Breakfast may be good for cholesterol, blood sugar

Breakfast may truly be the most important meal of the day. A small study suggests that skipping that morning meal may be a bad move for the heart, and possibly the waistline.

British researchers found that when healthy, lean women skipped their morning meal, it raised their cholesterol levels and diminished their bodies’ sensitivity to insulin, a hormone that helps regulate blood sugar levels.

On top of that, the women tended to eat more calories on breakfast-free days - suggesting that, over the long haul, skipping breakfast could spur weight gain. Dr. Hamid R. Farshchi and his colleagues at the University of Nottingham had 10 young, normal-weight women spend two weeks eating bran flakes with low-fat milk for breakfast, then two meals and two snacks throughout the rest of the day; and two weeks skipping breakfast and eating the cereal around noon, after a morning snack of a cookie.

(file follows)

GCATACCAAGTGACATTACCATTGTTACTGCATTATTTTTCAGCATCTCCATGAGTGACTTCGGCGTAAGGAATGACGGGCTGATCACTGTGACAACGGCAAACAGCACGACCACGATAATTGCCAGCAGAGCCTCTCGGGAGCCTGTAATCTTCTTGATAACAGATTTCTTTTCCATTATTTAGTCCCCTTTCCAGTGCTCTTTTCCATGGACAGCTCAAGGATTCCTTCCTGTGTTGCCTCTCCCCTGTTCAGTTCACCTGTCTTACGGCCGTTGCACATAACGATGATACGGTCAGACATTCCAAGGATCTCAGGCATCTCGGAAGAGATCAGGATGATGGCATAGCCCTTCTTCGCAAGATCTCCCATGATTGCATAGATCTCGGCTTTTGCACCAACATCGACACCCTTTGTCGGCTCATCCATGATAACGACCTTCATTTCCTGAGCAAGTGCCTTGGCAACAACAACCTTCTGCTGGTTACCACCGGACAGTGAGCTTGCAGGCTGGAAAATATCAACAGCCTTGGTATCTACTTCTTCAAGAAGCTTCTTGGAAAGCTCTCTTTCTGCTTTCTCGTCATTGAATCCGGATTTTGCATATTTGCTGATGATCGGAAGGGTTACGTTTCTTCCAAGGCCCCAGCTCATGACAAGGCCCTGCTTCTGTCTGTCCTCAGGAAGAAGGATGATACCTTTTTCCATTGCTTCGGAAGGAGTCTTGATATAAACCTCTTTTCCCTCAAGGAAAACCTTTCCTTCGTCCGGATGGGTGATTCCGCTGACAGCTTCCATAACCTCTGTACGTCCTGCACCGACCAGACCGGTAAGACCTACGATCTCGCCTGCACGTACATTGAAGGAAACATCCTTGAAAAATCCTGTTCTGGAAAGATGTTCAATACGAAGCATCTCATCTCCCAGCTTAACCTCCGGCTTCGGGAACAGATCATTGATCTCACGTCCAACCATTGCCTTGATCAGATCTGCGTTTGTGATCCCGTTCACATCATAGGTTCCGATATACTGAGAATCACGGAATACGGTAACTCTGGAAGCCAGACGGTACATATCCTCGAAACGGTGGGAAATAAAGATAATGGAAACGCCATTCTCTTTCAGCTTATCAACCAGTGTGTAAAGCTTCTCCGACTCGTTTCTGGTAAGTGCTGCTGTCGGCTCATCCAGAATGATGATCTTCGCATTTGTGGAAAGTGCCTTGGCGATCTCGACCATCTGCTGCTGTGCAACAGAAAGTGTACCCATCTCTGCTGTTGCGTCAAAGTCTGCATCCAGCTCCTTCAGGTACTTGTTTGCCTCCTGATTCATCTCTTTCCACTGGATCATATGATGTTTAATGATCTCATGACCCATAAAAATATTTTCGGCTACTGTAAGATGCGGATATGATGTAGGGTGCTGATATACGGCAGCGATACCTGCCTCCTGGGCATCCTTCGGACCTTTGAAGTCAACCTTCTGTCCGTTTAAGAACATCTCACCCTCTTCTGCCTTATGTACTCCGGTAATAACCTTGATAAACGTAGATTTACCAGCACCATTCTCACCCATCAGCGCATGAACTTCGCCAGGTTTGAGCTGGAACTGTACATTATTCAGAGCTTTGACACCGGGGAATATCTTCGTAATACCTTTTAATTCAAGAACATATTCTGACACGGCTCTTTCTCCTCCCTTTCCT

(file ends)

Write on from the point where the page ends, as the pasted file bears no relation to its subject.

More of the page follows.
‘If the first thing somebody eats in the day is a mid-morning snack and has the cereal later in the day,” Farshchi said, the metabolic benefits are not the same as eating the cereal first thing.


Provided by ArmMed Media
Revision date: June 11, 2011
Last revised: by Dave R. Roger, M.D.